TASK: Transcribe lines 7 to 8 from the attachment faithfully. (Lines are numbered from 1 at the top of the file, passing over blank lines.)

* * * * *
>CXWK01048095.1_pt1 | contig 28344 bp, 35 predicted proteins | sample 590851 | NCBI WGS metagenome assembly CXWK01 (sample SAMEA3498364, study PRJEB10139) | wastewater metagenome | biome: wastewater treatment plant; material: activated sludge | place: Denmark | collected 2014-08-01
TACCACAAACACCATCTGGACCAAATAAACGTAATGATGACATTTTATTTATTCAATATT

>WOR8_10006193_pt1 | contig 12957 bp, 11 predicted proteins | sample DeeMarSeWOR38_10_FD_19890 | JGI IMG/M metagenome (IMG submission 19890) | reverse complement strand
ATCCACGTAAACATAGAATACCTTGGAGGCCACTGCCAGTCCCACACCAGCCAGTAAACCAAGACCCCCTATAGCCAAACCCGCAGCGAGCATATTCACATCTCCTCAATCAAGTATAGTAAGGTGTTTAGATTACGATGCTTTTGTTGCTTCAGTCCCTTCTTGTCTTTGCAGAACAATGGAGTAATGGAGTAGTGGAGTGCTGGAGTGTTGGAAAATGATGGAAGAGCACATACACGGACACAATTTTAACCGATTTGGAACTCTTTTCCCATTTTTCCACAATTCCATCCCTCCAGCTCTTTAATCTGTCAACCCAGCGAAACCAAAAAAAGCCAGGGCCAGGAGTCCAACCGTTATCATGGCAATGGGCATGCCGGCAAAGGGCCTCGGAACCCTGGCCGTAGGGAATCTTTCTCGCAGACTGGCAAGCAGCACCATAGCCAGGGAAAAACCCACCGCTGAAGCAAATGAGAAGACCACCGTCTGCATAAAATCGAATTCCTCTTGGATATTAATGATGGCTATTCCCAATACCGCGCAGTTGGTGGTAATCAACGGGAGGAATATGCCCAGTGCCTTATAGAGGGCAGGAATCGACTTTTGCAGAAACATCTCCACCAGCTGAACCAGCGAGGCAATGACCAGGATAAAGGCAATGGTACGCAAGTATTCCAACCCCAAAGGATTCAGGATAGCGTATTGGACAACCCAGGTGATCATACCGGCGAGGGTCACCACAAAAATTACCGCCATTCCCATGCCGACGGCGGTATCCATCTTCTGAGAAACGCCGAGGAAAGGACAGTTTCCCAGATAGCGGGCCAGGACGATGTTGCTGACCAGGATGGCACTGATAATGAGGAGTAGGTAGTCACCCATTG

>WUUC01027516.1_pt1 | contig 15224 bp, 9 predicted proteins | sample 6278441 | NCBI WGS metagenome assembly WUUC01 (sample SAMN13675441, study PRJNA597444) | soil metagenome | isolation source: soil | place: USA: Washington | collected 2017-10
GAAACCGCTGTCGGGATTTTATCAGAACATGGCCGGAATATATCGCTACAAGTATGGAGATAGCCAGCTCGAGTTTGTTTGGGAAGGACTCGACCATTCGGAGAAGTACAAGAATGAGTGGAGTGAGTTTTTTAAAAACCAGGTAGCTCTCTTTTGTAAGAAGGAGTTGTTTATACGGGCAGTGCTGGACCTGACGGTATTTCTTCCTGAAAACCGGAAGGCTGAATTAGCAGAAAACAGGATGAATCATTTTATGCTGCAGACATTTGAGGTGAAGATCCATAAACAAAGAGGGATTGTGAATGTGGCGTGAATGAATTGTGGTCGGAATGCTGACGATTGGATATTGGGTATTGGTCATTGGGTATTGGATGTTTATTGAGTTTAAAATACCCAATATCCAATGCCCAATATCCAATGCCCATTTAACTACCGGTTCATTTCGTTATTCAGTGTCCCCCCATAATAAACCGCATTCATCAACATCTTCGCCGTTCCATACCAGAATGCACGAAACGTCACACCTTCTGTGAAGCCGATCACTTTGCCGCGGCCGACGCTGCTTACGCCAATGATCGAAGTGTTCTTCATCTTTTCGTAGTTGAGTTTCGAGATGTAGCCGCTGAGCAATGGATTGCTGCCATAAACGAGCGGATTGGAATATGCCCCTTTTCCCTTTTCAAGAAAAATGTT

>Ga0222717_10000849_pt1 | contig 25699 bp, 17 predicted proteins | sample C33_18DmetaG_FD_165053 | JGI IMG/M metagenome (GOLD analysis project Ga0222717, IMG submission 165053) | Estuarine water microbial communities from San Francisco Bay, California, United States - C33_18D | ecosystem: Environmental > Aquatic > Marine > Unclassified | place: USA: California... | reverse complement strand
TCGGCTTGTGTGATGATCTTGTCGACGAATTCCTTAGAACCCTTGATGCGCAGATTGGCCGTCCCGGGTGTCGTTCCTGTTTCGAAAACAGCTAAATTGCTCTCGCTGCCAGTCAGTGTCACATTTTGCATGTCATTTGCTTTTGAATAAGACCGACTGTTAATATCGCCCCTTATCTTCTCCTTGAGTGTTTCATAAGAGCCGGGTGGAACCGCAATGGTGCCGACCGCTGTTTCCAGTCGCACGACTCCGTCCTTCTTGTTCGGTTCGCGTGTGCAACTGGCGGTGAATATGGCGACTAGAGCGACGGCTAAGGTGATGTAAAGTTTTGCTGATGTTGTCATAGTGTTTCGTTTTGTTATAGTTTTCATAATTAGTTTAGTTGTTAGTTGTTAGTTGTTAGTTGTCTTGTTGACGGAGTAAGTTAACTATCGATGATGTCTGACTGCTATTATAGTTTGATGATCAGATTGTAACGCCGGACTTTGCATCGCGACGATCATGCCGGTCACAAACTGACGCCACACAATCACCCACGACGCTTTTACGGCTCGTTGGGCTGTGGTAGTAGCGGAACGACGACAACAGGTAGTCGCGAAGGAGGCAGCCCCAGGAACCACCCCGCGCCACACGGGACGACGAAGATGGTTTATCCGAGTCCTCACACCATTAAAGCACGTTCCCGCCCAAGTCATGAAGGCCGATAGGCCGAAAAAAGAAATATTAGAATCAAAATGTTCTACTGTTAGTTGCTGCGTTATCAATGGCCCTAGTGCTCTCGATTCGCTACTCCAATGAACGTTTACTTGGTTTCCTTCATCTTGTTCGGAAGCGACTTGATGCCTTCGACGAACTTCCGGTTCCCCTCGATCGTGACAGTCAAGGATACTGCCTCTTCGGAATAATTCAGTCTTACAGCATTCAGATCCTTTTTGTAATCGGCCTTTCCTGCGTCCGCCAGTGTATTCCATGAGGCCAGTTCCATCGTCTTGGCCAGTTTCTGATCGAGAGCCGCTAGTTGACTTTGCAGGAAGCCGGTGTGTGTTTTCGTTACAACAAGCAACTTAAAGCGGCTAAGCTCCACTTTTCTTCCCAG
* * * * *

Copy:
>Ga0222717_10000849_pt1 | contig 25699 bp, 17 predicted proteins | sample C33_18DmetaG_FD_165053 | JGI IMG/M metagenome (GOLD analysis project Ga0222717, IMG submission 165053) | Estuarine water microbial communities from San Francisco Bay, California, United States - C33_18D | ecosystem: Environmental > Aquatic > Marine > Unclassified | place: USA: California... | reverse complement strand
TCGGCTTGTGTGATGATCTTGTCGACGAATTCCTTAGAACCCTTGATGCGCAGATTGGCCGTCCCGGGTGTCGTTCCTGTTTCGAAAACAGCTAAATTGCTCTCGCTGCCAGTCAGTGTCACATTTTGCATGTCATTTGCTTTTGAATAAGACCGACTGTTAATATCGCCCCTTATCTTCTCCTTGAGTGTTTCATAAGAGCCGGGTGGAACCGCAATGGTGCCGACCGCTGTTTCCAGTCGCACGACTCCGTCCTTCTTGTTCGGTTCGCGTGTGCAACTGGCGGTGAATATGGCGACTAGAGCGACGGCTAAGGTGATGTAAAGTTTTGCTGATGTTGTCATAGTGTTTCGTTTTGTTATAGTTTTCATAATTAGTTTAGTTGTTAGTTGTTAGTTGTTAGTTGTCTTGTTGACGGAGTAAGTTAACTATCGATGATGTCTGACTGCTATTATAGTTTGATGATCAGATTGTAACGCCGGACTTTGCATCGCGACGATCATGCCGGTCACAAACTGACGCCACACAATCACCCACGACGCTTTTACGGCTCGTTGGGCTGTGGTAGTAGCGGAACGACGACAACAGGTAGTCGCGAAGGAGGCAGCCCCAGGAACCACCCCGCGCCACACGGGACGACGAAGATGGTTTATCCGAGTCCTCACACCATTAAAGCACGTTCCCGCCCAAGTCATGAAGGCCGATAGGCCGAAAAAAGAAATATTAGAATCAAAATGTTCTACTGTTAGTTGCTGCGTTATCAATGGCCCTAGTGCTCTCGATTCGCTACTCCAATGAACGTTTACTTGGTTTCCTTCATCTTGTTCGGAAGCGACTTGATGCCTTCGACGAACTTCCGGTTCCCCTCGATCGTGACAGTCAAGGATACTGCCTCTTCGGAATAATTCAGTCTTACAGCATTCAGATCCTTTTTGTAATCGGCCTTTCCTGCGTCCGCCAGTGTATTCCATGAGGCCAGTTCCATCGTCTTGGCCAGTTTCTGATCGAGAGCCGCTAGTTGACTTTGCAGGAAGCCGGTGTGTGTTTTCGTTACAACAAGCAACTTAAAGCGGCTAAGCTCCACTTTTCTTCCCAG